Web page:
2008 Can-Am Spyder

Text: Ken Freund • Photography: Tom Riles

Looking more like an imaginative prop from a sci-fi movie than a product you can buy on the spot from your nearby dealer today, the new Can-Am Spyder strikes a radical pose.

Part motorcycle, part automobile - with perhaps a touch of ATV, snowmobile and PWC in it - the Spyder is certainly unlike anything else out there. According to literature from its manufacturer, Bombardier Recreational Products, the Spyder "roadster's" three-wheel Y design was intended to "provide buyers with the performance of a traditional motorcycle with much of the peace of mind of a convertible sports car."

Power comes from a liquid-cooled 990cc Rotax DOHC V-twin similar to those used in Aprilia's Mille motorcycle series. In the Spyder it rates 106hp at 8,500rpm, putting out 77 pound-feet of torque at 6,500rpm. We found that the multipoint fuel injection allows the engine to start easily, delivering immediate throttle response, with a nice torque-y pull through the gears supplying plenty of passing power. Can-Am tags the top speed at 110mph and 0 to 60mph comes in 4.5 seconds, acceleration rivaling some of the most-powerful sports cars around.

You can choose a manual five-speed gearbox with conventional clutch lever or the ,500 optional semi-automatic five-speed with push-button controls, and both have a reverse gear. The manual-box clutch is smooth and chatter-free, although neutral was sometimes a tad difficult to access. The semi-automatic uses a centrifugal clutch and shifts gears using electro-hydraulic actuation. It takes some getting used to, but it soon felt normal to make shifts with the left hand. A small lever must be pressed for up-shifts, but as you slow toward a stop, the transmission does the downshifting for you. We got to ride the only available semi-automatic, a pre-production model which developed some problems downshifting. When that gets sorted out, the semi-auto should be fun and well-suited to folks who can't handle manuals.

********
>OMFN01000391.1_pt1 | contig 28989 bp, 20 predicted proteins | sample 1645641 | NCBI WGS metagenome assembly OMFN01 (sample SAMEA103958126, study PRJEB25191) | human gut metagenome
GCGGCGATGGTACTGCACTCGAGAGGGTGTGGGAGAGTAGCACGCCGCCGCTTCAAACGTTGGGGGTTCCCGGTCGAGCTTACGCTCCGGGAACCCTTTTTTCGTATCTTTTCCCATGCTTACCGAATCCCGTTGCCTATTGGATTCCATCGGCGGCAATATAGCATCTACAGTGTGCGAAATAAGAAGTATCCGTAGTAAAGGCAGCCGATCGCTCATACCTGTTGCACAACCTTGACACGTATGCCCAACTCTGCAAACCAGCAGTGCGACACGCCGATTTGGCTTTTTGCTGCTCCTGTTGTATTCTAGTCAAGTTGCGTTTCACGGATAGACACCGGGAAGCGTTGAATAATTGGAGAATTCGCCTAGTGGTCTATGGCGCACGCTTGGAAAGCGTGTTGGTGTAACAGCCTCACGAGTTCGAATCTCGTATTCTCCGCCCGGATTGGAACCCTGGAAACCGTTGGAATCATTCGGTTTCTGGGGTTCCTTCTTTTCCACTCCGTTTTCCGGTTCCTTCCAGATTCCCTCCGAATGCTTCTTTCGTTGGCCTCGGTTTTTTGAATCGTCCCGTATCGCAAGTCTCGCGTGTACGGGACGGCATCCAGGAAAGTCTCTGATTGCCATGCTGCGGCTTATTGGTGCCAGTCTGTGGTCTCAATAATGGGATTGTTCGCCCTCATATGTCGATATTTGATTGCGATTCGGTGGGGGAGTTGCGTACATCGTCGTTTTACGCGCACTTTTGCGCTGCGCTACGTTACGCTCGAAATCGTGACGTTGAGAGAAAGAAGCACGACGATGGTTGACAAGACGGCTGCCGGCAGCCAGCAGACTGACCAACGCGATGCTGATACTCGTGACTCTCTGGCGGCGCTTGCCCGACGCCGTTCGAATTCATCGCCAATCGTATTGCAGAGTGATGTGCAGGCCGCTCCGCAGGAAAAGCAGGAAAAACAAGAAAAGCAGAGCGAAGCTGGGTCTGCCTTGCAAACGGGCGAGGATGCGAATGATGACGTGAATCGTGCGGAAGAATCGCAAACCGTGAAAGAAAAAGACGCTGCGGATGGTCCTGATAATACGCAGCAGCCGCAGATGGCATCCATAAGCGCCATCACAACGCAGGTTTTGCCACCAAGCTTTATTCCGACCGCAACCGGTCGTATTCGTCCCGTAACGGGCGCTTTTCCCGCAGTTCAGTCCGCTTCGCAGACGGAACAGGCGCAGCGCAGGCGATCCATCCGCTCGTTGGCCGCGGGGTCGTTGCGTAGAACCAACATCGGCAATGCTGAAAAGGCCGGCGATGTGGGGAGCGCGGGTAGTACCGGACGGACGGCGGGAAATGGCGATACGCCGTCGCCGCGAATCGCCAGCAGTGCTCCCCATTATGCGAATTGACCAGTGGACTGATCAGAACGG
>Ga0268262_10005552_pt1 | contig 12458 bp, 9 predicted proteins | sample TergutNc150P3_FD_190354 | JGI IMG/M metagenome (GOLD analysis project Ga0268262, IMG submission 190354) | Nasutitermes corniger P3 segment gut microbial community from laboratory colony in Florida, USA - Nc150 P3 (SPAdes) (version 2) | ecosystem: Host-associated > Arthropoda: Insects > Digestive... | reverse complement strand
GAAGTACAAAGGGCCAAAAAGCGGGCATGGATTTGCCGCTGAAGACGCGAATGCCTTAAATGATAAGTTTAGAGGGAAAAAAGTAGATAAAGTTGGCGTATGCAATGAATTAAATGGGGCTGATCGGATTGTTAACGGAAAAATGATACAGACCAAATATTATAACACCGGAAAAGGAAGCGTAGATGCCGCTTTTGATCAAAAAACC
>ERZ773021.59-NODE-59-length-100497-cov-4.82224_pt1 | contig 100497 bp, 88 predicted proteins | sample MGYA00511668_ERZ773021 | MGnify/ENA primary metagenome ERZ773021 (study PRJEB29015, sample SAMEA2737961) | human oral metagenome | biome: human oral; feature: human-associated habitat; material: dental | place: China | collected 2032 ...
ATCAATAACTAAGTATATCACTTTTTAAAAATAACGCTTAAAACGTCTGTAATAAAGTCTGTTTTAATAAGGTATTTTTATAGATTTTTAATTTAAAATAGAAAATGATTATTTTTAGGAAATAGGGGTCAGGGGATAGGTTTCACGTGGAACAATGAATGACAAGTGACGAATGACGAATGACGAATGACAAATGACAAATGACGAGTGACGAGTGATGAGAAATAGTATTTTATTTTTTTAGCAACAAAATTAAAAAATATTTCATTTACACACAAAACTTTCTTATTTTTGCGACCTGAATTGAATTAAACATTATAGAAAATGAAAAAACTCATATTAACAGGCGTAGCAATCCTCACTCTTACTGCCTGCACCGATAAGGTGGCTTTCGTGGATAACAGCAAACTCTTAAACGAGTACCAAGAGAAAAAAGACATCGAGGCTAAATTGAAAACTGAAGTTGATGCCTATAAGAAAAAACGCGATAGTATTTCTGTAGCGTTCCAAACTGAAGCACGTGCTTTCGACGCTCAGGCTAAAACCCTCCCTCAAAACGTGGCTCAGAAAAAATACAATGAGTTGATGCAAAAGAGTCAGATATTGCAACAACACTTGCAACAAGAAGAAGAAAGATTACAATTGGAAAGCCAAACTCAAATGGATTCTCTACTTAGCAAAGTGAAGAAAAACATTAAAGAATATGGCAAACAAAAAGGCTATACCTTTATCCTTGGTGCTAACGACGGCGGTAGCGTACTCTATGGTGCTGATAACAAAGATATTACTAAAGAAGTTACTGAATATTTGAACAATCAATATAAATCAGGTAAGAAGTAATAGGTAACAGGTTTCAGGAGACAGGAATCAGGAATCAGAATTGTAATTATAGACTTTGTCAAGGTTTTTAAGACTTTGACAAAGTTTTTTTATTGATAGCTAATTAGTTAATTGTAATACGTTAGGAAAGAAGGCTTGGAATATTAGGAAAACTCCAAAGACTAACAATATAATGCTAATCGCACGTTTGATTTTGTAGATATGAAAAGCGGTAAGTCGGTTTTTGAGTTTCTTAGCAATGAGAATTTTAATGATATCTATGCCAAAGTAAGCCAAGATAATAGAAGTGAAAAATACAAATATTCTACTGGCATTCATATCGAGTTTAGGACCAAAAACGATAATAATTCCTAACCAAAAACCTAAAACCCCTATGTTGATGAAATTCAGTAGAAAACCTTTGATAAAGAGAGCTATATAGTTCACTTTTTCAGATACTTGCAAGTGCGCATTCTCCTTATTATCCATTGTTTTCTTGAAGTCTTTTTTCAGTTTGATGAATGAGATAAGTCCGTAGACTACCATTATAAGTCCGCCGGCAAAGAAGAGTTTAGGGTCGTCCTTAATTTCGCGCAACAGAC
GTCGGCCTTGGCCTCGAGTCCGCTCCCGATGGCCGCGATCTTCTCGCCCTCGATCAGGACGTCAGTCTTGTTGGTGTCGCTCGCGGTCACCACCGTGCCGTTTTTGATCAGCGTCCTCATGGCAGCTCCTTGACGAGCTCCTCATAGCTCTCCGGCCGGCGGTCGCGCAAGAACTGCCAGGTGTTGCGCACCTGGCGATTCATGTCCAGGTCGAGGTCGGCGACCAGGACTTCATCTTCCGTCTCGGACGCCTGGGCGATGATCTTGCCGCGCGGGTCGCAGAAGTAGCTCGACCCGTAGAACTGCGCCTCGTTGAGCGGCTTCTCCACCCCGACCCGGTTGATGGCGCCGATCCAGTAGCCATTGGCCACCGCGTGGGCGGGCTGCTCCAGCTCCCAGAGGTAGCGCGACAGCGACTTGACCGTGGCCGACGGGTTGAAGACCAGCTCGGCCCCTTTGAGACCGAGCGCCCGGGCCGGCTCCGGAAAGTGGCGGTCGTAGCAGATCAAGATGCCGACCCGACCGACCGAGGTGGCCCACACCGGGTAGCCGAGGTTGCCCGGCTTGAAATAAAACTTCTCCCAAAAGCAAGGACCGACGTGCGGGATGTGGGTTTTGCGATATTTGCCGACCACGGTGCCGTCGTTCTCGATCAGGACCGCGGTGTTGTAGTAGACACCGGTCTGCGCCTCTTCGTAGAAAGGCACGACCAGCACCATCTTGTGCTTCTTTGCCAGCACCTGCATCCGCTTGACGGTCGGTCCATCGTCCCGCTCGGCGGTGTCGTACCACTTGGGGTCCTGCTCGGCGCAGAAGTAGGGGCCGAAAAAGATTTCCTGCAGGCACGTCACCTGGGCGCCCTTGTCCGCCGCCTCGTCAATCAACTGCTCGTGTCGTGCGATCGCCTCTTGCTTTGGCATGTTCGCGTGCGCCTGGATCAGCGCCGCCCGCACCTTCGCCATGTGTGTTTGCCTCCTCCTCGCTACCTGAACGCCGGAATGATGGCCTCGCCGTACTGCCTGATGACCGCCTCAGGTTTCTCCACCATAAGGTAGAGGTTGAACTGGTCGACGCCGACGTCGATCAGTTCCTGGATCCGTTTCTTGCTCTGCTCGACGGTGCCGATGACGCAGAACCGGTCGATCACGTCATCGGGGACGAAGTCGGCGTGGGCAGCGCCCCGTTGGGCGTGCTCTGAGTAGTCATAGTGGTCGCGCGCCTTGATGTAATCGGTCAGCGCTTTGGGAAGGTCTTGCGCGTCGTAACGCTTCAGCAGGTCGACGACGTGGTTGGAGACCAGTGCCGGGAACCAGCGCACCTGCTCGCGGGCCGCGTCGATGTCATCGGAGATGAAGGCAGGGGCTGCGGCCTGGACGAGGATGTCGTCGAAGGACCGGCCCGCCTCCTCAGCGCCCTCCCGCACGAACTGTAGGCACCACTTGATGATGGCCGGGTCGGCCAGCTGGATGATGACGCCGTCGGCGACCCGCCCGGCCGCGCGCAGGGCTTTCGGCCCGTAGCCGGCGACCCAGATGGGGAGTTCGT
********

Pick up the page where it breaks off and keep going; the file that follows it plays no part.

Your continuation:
Chassis & Suspension

The steel backbone frame uses the engine as a stressed member, and the ride is plusher than most motorcycles because the suspension and tires soak up more bumps. Kenda KR21 tires offer decent traction, but the low (11-17psi) recommended air pressure makes them feel moderately squirmy in fast corners. The Spyder's speed-sensitive Dynamic Power Steering (DPS) produces a light feel at lower speeds and reduces boost at high speeds. In fast tight turns, the steering feels a bit heavy, like an ATV. Motorcyclists will find it odd to be cornering without leaning and counter-steering, but ATV riders and other non-motorcyclists, particularly those intimidated by steep lean angles should feel at home.

A Bosch electronic stability system (ESS) controls the standard anti-lock brakes (ABS), traction control and stability control with roll-over mitigation. Electronic Brake Distribution (EBD) works in conjunction with the ABS and ESS to apply brakes selectively, helping keep the Spyder from lifting a front wheel in a corner or spinning. The ESS also limits rear-wheel spin when the steering is turned or speed exceeds 35 mph.

A mechanical left foot-actuated parking brake applies the rear caliper. Regular braking is controlled from the right-foot pedal, which may be great for newbies accustomed to cars, but it requires some readjustment for motorcyclists. Braking is strong and confidence-inspiring, thanks especially to the ABS and stability control.

The low windscreen and fairing provide reasonable wind protection and the mirrors offer an ample view behind. A wide handlebar, footboards, and a long, plush 29-inch-high seat provide a comfortable riding position for most body types. Passenger accommodations are also comfy, with a roomy seat, well-placed pegs and large grab handles. The total vehicle payload of 440 pounds should be sufficient for most riders and passengers.

With 44 liters of volume, the locking front storage compartment has enough room to fit a full-face helmet, jacket and more. Options include low or high windshields, a passenger backrest, xenon headlights, fog lights, a mono-seat cover, "racing" exhaust, travel bags, and a cargo-compartment liner.

A standard-equipment Digitally Encoded Security System requires the proper key, foiling lock-busting thieves. The instrumentation consists of an analog tach and LCD digital speedometer, a fuel gauge, twin tripmeters, coolant and ambient temperature readouts and a gear-position indicator. Information is displayed in easy-to-read U.S. or metric units.

The Spyder's overall width of 59.3 inches and length of 105 inches take up considerable space on the road (and in a garage), and even where it's legal, lane-splitting is impossible. With that said, we enjoyed riding the two versions, which seem well-designed and ably crafted with good fit, finish and quality parts. It's a quick, responsive ride, and easier to learn how to operate than a motorcycle while bringing most of the two-wheel experience to more people - and in some states only a regular driver's license is required to run one. Initially Spyders were for sale in 11 states and several Canadian provinces at the end of 2007. During 2008 they will be available in 20 more states and several more provinces.